The Bluff in Durban has been declared a Whale Heritage Site (WHS) in recognition of its first-class responsible whale watching practices; a world away from its commercial whaling past. There are only two locations globally which have achieved this much-lauded status, Hervey Bay in Australia being the other top spot.
Helga du Preez and Melissa Lee of the Soul of Sodurba Community Tourism Association led the two-year campaign for this landmark status, supported by WildOceans, WESSA, the Bluff Ward Councillor JP Prinsloo, and the Bluff Steering Committee.
The WHS initiative was established by the World Cetacean Alliance (WCA) in 2016 with the aim of increasing the protection and conservation of cetacean species (whales, dolphins and porpoises) and their habitats worldwide. Accreditation from the WCA is awarded to locations where ‘cetaceans are celebrated through art, education, research and cultural events, where sustainable practices and livelihoods are continually improved to ensure the health of cetacean habitats and the long-term economic health of human communities; and where respectful coexistence with cetaceans is supported through law, policy and cooperation.’
Sodurba and its partners collaborated on a number of projects to fulfil the WCA’s criteria including setting up an educational whale watching route and whale sculpture, establishing four whale-watching viewpoints along the Bluff coastline, creating a citizen science initiative ‘Whale Time, to monitor the annual migration of whales, hosting an annual ‘Welcoming of the Whales’ festival and a localised tourism strategy in place to promote conservation and responsible tourism. Future work will focus on building partnerships, particularly with the city of eThekwini, and obtaining private investment.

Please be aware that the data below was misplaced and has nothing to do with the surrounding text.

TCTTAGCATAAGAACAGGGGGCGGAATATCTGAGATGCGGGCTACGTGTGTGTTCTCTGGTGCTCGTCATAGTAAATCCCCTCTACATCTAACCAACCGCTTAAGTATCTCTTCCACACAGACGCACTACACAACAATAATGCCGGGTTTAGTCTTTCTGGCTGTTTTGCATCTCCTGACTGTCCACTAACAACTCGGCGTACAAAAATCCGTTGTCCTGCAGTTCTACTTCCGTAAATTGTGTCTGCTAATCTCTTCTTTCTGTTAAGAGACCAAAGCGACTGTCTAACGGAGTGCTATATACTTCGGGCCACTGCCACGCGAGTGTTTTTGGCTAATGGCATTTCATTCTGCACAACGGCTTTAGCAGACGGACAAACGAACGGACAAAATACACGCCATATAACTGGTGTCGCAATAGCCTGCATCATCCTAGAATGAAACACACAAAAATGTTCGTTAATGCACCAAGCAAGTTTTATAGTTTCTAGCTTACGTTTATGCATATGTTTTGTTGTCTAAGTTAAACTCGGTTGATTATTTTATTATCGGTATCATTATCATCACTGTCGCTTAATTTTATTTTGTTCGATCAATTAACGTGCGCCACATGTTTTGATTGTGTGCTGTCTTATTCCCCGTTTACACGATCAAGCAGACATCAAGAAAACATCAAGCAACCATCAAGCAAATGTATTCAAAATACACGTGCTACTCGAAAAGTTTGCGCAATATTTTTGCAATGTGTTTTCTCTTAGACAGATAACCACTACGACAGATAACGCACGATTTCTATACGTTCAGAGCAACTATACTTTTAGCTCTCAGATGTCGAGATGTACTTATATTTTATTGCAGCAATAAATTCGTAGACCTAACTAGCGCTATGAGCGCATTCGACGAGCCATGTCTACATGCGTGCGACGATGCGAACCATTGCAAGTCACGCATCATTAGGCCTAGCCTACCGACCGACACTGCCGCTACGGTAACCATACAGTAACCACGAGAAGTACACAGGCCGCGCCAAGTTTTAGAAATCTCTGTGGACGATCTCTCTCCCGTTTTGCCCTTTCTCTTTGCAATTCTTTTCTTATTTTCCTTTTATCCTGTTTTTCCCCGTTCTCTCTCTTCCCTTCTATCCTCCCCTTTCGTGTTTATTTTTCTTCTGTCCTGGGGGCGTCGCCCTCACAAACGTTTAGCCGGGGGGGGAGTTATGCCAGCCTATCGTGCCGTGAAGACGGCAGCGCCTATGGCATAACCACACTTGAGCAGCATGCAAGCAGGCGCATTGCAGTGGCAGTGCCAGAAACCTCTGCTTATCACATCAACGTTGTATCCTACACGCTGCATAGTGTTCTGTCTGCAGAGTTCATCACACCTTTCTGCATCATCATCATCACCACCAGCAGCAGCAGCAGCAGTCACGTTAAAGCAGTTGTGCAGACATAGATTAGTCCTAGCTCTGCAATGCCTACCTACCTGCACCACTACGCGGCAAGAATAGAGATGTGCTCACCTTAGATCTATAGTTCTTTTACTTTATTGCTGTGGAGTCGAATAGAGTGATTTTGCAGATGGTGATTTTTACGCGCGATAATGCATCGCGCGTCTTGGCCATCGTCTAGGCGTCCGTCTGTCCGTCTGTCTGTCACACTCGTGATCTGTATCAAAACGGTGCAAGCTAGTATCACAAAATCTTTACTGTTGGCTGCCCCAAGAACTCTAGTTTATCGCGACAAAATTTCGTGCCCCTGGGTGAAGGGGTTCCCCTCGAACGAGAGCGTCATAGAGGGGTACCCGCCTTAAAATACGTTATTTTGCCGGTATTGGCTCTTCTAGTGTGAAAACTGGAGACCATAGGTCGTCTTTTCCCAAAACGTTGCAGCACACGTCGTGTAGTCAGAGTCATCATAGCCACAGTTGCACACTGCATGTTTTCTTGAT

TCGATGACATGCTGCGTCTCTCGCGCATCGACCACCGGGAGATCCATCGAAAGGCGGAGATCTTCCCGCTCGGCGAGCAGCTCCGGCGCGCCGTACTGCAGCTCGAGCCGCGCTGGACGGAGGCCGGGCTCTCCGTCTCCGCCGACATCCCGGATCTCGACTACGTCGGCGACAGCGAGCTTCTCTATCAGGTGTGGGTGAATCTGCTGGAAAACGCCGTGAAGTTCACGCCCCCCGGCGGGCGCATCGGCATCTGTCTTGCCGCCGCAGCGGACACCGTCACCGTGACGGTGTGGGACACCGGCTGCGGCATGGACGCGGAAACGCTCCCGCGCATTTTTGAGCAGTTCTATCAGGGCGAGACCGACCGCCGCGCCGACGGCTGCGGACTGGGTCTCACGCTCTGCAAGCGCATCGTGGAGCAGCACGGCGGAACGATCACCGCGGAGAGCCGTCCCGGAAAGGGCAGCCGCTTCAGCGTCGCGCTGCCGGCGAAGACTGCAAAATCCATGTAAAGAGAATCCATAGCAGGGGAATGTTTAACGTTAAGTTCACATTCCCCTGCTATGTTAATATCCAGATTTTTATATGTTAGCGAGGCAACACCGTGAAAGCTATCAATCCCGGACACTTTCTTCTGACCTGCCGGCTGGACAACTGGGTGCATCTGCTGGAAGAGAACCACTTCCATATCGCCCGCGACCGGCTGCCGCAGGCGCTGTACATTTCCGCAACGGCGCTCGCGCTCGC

Dylan Walker, CEO of the World Cetacean Alliance said, “We would like to thank the Bluff Steering Committee for the outstanding work undertaken that has culminated in this certification. We view the Bluff as a wonderful example of how a small, but dedicated, group of people working tirelessly can develop responsible and sustainable tourism with associated benefits for local human and cetacean communities in an area that faces many other environmental and social challenges.”
Cetaceans face many issues including climate change, plastic waste, ocean pollution, commercial hunting, fishing net entanglement and habitat degradation. The IUCN classify three of the 88 species are critically endangered, seven as endangered, six as vulnerable and five as near threatened. Yet the number of people whale watching each year is increasing. In 2019, over 15 million people went on a whale watching trip.
Jean-Michel Cousteau, honorary president of the World Cetacean Alliance said: “WHS’s are becoming the gold standard for responsible whale watching destinations worldwide.
“By interweaving natural and cultural elements and placing communities at their very heart, these sites will become places where people respect, celebrate, and protect cetaceans and their habitats long into the future.”
There are currently four other candidate sites, Osa Peninsula in Costa Rica, Mosaic Jurubatiba in Brazil, Marlborough Sounds in New Zealand and Vancouver Island North in Canada.
For more see: Southlands Sun Media